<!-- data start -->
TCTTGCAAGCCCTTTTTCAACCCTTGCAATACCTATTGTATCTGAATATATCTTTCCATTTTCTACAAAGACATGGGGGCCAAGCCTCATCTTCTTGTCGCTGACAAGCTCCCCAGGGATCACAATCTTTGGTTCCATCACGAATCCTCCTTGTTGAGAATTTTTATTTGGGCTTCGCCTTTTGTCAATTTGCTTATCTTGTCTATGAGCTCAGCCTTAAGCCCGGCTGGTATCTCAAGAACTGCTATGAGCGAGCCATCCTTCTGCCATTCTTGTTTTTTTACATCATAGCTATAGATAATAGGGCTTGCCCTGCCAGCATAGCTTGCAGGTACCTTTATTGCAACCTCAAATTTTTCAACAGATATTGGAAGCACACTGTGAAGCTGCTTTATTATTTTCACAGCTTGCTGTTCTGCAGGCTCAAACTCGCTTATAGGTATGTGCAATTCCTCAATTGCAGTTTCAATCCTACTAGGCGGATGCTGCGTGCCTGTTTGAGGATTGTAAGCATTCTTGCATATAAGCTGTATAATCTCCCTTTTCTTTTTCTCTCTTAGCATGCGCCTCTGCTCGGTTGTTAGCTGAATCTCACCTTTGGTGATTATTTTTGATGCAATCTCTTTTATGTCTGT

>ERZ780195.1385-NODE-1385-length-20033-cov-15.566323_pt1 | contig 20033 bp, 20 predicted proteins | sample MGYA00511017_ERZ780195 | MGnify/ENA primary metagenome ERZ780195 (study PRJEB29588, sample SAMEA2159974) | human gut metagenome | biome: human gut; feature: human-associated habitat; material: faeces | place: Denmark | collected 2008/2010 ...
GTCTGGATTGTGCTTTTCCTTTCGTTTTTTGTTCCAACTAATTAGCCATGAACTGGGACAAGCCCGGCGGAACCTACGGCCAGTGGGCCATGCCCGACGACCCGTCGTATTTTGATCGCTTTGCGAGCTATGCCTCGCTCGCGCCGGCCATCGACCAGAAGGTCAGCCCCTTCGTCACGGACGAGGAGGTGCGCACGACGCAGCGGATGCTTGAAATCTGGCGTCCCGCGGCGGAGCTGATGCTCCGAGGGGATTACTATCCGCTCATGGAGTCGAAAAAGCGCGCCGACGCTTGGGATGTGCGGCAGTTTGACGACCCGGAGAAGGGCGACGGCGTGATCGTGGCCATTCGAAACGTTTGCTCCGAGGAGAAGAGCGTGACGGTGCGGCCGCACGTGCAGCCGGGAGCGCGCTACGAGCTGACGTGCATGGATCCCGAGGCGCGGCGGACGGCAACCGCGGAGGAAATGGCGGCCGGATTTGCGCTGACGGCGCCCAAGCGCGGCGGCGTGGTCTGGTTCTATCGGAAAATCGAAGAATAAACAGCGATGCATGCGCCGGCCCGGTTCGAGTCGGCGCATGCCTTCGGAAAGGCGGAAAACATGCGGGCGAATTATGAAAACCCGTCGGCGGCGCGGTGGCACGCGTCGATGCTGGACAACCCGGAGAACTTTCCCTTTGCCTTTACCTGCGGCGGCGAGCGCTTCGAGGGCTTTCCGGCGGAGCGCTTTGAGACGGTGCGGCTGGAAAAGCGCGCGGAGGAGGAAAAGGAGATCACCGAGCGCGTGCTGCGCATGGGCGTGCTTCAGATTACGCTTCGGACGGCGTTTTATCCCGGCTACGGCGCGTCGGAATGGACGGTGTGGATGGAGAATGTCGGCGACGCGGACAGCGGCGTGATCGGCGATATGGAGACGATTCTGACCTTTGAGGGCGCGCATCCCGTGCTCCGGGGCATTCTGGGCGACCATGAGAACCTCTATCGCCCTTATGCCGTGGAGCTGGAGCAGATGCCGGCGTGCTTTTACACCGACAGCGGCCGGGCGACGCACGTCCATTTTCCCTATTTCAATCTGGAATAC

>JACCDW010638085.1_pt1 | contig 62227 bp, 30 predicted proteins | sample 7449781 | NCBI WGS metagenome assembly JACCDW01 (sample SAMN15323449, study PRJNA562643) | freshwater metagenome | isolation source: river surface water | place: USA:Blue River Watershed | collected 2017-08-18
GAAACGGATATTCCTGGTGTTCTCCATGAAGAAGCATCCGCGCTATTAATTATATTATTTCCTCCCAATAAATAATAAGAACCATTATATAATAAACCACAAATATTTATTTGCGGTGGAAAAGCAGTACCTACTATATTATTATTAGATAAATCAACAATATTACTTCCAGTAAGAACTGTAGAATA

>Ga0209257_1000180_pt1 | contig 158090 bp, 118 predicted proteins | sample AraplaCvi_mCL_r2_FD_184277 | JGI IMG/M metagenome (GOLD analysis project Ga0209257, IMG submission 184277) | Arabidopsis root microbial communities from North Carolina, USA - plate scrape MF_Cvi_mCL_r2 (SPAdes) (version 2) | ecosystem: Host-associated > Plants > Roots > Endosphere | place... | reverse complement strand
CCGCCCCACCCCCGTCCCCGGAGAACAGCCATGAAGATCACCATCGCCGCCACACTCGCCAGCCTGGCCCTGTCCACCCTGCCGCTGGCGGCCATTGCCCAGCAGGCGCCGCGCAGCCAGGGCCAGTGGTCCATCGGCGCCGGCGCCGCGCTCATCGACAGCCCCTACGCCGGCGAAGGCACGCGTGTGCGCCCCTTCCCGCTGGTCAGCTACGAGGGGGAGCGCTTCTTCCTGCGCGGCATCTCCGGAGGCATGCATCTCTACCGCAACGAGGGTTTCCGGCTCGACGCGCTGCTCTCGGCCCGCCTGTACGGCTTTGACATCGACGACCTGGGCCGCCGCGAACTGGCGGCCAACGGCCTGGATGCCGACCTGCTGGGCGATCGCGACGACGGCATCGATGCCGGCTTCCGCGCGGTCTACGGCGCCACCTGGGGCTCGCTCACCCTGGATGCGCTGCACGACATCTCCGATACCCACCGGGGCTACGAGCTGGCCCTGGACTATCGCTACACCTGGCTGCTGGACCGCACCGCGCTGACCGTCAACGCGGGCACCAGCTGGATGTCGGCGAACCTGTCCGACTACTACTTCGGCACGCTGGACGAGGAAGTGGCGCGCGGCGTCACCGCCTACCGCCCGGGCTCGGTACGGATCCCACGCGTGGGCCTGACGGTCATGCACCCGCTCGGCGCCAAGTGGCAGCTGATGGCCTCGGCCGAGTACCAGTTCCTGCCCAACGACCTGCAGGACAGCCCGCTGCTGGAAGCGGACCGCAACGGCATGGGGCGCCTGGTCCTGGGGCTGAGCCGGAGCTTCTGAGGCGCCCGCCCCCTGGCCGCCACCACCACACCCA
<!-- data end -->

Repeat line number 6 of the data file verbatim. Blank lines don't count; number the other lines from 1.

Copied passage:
>Ga0209257_1000180_pt1 | contig 158090 bp, 118 predicted proteins | sample AraplaCvi_mCL_r2_FD_184277 | JGI IMG/M metagenome (GOLD analysis project Ga0209257, IMG submission 184277) | Arabidopsis root microbial communities from North Carolina, USA - plate scrape MF_Cvi_mCL_r2 (SPAdes) (version 2) | ecosystem: Host-associated > Plants > Roots > Endosphere | place... | reverse complement strand